If you bought the newest iPhone last year, you might have struggled with unlocking it on the go. Yes, like all iPhones since the iPhone X, there’s Face ID, but when half your face is covered with a mask, it doesn’t work. (And some of us might have wished for the return of Touch ID).
With Apple’s new iOS 14.5 developer beta, you can unlock your iPhone via Face ID even in a mask — just so long as you own an Apple Watch and are wearing it at the time. You'll just need to glance at your iPhone, and you'll get a haptic buzz on your wrist, letting you know the unlock was successful.
With your Apple Watch unlocked and on your person, your iPhone will unlock through FaceID despite much lower facial recognition accuracy. You'll also be able to lock your phone from your Apple Watch. It’s a nice shortcut, but one that demands a wearable that costs several hundred dollars.
For now, the feature is in beta — so you can try it if you’re willing to sign up to testing — but the rest of us (if we’re already Apple Watch owners) can look forward to it appearing on our iPhones soon.
— Mat Smith
Industry veteran Jade Raymond is leaving Google as it focuses on third-party games.
No, this isn’t Stadia shutting down. Google is, however, closing a door. It’s shutting down studios in Montreal and Los Angeles, and industry veteran Jade Raymond, who Google tapped to lead the game development division, is leaving the company. Raymond, who worked as the Assassin's Creed series lead during her time at Ubisoft, was involved with Stadia’s game studio push for less than two years.
In November, Stadia's Director of Games Jack Buser said there were 400 games in the works for the service. While they won’t be made in-house, exclusive Stadia titles are still in development from studios like Harmonix and Supermassive.
Stadia Vice President and General Manager Phil Harrison wrote in a blog post that Google will keep investing in the service, but it makes the future of the cloud gaming service a little murkier.
The automaker and Google have announced the start of a 'strategic partnership.'
Under the terms of the six-year partnership, Ford has named Google as its preferred cloud provider and, beginning in 2023, millions of Ford and Lincoln vehicles will operate using Android (just as we saw in the Polestar 2) with Google apps, such as Assistant and Maps, embedded into the infotainment system. But don’t worry, iPhone owners, Ford will continue to support Apple CarPlay and Amazon Alexa functionality moving forward.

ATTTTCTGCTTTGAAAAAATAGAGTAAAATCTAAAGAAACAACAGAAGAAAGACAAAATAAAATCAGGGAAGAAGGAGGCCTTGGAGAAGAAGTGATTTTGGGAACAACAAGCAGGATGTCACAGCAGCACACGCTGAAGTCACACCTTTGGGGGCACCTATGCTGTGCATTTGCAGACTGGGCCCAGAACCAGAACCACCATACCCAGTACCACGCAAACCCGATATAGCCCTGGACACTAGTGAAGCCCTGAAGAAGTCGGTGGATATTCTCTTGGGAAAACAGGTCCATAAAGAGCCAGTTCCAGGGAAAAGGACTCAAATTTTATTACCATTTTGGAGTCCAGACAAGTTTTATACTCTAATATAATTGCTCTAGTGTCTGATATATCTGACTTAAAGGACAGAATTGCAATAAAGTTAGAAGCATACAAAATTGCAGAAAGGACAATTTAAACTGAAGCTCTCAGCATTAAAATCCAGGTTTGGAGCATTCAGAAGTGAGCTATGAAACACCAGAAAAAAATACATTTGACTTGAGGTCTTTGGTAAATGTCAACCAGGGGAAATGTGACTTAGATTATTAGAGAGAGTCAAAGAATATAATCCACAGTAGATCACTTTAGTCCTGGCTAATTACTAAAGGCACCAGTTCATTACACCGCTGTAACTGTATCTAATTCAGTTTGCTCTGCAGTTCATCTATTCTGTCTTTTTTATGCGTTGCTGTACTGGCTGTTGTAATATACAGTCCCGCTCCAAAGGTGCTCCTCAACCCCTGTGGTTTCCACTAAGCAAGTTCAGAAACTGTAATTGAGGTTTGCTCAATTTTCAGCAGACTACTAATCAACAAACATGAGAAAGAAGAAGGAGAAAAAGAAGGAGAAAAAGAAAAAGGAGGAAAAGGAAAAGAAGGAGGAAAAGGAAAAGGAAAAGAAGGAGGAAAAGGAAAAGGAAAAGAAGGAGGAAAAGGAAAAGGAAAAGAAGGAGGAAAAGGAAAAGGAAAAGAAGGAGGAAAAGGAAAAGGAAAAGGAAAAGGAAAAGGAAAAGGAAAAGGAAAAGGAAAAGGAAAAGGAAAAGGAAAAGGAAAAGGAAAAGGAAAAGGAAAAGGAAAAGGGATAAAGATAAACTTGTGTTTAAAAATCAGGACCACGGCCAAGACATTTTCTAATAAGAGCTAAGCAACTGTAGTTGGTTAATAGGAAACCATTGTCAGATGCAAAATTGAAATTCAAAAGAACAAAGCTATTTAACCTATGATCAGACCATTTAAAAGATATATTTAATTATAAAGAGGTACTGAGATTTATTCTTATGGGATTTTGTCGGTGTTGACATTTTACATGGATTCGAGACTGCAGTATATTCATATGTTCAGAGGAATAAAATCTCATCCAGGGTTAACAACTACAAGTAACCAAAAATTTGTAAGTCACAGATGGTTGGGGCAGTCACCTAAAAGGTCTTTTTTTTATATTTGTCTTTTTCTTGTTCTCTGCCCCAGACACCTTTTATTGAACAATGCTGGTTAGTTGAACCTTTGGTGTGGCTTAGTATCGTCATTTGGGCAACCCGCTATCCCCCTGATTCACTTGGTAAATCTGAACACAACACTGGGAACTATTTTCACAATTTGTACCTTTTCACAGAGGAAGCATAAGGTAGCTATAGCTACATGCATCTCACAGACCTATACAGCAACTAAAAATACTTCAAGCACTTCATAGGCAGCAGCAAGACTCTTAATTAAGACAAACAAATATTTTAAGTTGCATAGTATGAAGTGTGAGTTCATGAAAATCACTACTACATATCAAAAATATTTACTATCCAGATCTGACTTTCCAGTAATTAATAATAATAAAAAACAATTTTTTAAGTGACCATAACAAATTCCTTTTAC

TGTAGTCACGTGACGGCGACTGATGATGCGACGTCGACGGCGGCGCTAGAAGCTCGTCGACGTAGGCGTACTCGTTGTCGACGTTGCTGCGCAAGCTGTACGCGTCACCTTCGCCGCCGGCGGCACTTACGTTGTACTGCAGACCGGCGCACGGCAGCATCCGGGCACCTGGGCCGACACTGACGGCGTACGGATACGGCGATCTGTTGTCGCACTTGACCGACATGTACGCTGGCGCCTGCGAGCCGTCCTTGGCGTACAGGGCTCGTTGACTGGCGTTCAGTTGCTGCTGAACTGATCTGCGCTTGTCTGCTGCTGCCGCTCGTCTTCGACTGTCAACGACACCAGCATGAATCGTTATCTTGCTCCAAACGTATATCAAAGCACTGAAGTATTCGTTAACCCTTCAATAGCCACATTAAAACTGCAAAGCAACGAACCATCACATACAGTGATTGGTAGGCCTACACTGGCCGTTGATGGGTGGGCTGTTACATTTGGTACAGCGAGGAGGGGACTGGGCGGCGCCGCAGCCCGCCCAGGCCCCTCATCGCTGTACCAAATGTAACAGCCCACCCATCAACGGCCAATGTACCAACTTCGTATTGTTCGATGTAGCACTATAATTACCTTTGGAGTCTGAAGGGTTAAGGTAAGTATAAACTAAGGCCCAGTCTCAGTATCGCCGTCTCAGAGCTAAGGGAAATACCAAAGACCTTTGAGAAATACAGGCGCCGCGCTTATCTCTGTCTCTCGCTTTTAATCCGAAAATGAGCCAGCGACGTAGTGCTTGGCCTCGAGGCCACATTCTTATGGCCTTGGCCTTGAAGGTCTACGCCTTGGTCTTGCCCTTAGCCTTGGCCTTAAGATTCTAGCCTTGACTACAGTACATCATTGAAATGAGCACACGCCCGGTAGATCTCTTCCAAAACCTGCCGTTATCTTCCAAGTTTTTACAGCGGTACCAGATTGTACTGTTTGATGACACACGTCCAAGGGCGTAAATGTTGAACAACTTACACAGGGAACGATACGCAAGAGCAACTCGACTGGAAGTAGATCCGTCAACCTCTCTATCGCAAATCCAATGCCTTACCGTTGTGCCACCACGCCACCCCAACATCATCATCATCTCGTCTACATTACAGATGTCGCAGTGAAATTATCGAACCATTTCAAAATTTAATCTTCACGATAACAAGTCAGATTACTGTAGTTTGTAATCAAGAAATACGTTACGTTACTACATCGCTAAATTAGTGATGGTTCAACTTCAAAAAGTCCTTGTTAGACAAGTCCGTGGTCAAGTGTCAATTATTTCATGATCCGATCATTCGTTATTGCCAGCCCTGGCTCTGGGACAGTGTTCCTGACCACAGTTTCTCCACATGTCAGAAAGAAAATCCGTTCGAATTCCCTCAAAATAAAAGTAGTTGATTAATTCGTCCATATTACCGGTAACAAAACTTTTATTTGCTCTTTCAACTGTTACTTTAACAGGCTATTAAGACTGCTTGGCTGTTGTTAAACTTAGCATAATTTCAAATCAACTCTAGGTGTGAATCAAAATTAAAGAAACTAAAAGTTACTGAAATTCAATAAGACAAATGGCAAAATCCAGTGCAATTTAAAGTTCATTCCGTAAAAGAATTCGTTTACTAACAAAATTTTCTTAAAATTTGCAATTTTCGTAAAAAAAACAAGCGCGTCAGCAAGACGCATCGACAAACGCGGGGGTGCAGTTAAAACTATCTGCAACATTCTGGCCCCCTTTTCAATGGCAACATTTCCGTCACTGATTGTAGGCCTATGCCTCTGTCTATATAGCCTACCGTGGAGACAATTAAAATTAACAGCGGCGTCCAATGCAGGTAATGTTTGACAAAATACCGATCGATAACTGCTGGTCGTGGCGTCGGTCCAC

Bands are just the beginning.
While the most obvious way to customize your Apple Watch is with funky bands, there are cases, stands, wireless chargers and other accessories you can buy that inject a bit of you into all aspects of Apple Watch ownership. We tested out a bunch of Apple Watch accessories to see which are worth your money.
The Go FlyEase is an athletic shoe you put on without using your hands.
Thanks to a bi-stable hinge and midsole tensioner, the shoe is strong enough to wear for athletic activities or casual wear, but can go on your foot hands-free.
Putting them on is just a matter of stepping into the shoe, as the hinge and tightener do all the work. To take them off, you use your other foot to hold down the “kickstand” heel and step out of the shoe. According to Nike, the Go FlyEase will cost $120 when it goes on sale for “select” members starting February 15th.
SN9 will try another flip maneuver and landing.
After a tiff with the FAA over its launch license, SpaceX is apparently ready to test fly the Starship SN9 prototype. It will attempt an ascent to 10 km (32,000 feet) before switching to its header landing propellant tanks. It will then reorient itself for reentry and start a controlled aerodynamic descent, moving the two forward and two aft flaps with the onboard flight computer. Closer to the ground, the SN9’s raptor engines will reignite as SN9 attempts another landing flip before (hopefully) touching down on the landing pad next to the launch mount.
The SN8 flight went well, until it didn’t, so we’ll be watching closely to see what happens this time. The test flight could take place this afternoon, so keep an eye out for the livestream link.
The company is testing a notification that will highlight the "advantages."
When they launch the Facebook app, some iOS users will see a new notification that prompts them to allow the company to track their activity across websites and apps. According to CNBC, Facebook is testing the notification ahead of several privacy changes Apple will implement later in the year.
Those new policies were initially scheduled to go into effect with the release of iOS 14. However, Apple later delayed them into 2021 to give developers more time to make their software compliant. One of the tweaks will require developers to explicitly ask iPhone and iPad users for permission to obtain the unique IDFA code associated with their device — which is needed for companies to link your Facebook data to a third-party app to show you targeted ads.
Facebook came out against the IDFA requirement almost immediately after it was announced at WWDC 2020, and the two have been trading blows ever since, from speeches to possible antitrust lawsuits.